Captivity

Sergei Rachmaninoff 1873-1943

Poem by Nikolai Tsyganov (1797-1831)

“Little nightingale with your head beneath your wing,
Why do you eat nothing and why do you not sing?”

“Ages ago I sang in spring in a wood beneath the stars.
Now I only hang my head in a cage with golden bars.
Should I sing? My mate is alone and sighing for me.
Should I sing when my nestlings are calling and crying for me?”

“Through the open window behold the open sky.
Be happy, little nightingale. Spread your wings and fly!”

The Angel

Sergei Rachmaninoff 1873-1943

 

Poem by Mikhail Lermontov (1814-1841)

The heavenly song of an angel in flight
was quietly filling the night.
The clouds and the moon and the stars in a throng
were listening as he sang the song.

He sang of the sinless spirits in bliss
in gardens of paradise.
He sang of the greatness of God,
and his guileless praises pervaded the sky.

The angel embraced a young soul in his arms
to set in this harsh vale of tears.
The sound of the song lingered on in the soul,
remaining alive through the years.

Confined to the face of the wearisome world,
the soul ached with wondrous desire;
the sounds of the earth could never replace
a song of the heavenly choir.

Ukrainian Prayer

John Rutter b. 1945

 

Lord, protect Ukraine. Give us strength, faith, and hope, our Father. Amen.

Songs to empower

Women Should be Pedestals and I Will Be Earth are the first and last of a song cycle by Gwenyth Walker. The text for these pieces is poetry by May Swenson who was the daughter of Swedish parents. She was born in Logan, Utah and relocated to New York City in the 1930's. Her poems are stunning with a precision and accuracy that is set so perfectly by Gwenyth Walker.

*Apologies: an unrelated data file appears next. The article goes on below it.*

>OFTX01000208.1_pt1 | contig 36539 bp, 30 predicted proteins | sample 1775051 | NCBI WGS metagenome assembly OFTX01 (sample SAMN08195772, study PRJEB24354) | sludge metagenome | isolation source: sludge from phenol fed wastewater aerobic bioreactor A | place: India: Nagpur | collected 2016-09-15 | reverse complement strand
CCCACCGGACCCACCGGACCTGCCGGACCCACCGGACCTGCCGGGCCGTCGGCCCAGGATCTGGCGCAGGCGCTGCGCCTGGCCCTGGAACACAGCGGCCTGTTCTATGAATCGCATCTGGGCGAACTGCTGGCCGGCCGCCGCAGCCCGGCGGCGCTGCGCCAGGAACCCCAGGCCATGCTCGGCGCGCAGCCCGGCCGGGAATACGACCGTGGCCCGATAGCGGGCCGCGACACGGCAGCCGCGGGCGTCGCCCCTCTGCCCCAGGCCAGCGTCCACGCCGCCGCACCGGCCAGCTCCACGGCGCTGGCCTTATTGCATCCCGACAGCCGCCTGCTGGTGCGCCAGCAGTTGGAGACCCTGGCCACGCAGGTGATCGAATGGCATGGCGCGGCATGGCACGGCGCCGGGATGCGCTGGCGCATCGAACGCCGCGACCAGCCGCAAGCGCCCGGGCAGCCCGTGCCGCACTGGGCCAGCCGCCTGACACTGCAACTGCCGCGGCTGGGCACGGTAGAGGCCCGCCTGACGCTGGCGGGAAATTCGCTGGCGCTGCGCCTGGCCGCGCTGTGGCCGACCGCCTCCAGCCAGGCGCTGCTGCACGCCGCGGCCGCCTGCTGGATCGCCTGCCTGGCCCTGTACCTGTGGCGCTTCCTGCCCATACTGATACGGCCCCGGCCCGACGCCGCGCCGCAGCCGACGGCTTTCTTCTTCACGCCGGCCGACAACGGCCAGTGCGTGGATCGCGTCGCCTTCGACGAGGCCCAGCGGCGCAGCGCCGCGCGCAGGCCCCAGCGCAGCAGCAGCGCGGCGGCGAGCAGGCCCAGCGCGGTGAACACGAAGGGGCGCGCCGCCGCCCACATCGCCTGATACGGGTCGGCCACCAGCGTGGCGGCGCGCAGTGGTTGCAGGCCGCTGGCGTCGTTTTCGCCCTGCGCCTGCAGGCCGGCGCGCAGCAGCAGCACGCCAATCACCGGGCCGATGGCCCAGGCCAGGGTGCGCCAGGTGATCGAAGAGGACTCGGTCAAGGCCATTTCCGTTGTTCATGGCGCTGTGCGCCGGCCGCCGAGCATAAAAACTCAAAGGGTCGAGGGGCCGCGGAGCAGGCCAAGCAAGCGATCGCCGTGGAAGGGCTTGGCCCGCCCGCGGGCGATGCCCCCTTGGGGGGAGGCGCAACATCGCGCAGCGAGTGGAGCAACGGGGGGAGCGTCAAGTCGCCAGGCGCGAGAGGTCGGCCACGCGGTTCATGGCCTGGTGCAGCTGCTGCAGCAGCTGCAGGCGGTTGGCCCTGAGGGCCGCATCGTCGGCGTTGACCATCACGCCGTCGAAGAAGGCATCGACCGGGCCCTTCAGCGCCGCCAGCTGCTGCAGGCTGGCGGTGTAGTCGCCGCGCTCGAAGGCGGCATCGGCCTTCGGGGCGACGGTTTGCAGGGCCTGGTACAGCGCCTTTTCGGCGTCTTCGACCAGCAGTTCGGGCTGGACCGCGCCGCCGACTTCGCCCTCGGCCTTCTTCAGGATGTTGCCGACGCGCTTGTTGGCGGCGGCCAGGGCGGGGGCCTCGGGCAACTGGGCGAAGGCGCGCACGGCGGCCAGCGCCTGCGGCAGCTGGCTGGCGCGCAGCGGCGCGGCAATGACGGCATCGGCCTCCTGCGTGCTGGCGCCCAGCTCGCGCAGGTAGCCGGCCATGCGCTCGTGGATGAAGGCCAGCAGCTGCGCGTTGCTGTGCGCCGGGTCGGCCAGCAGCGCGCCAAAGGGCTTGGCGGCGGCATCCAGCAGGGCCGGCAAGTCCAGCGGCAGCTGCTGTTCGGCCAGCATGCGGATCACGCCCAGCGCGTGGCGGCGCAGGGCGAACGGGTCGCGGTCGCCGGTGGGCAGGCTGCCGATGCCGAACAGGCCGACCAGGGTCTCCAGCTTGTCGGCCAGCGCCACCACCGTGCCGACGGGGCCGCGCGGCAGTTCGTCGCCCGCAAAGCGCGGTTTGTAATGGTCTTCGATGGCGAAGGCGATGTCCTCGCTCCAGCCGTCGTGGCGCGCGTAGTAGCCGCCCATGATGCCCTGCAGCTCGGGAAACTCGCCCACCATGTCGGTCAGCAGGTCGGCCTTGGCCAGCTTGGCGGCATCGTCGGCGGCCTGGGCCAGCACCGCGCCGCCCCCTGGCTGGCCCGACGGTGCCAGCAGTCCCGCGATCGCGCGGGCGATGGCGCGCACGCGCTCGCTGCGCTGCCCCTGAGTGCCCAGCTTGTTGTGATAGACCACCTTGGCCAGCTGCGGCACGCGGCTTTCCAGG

Song of Miriam is a choir favorite with text by Rabbi Ruth Sohn. As you listen, notice how the tempo gradually slows as the narrator finds solace in song and self expression. It is truly a song of the heart. 

Still I Rise is an anthem. Rosephanye Powell sets the text of the great Maya Angelou in a gospel setting. 

Women Should Be Pedestals

Gwenyth Walker b. 1947

Women 

May Swenson 1913-1989

Women                                 Or they

   should be                              should be

      pedestals                              little horses

         moving                                 those wooden

            pedestals                              sweet

               moving                                 oldfashioned

                  to the                                    painted

                     motions                                 rocking

                        of men                                  horses

                        the gladdest things in the toyroom

                           The                                       feelingly

                        pegs                                     and then

                     of their                                 unfeelingly

                  ears                                     To be

               so familiar                            joyfully

            and dear                               ridden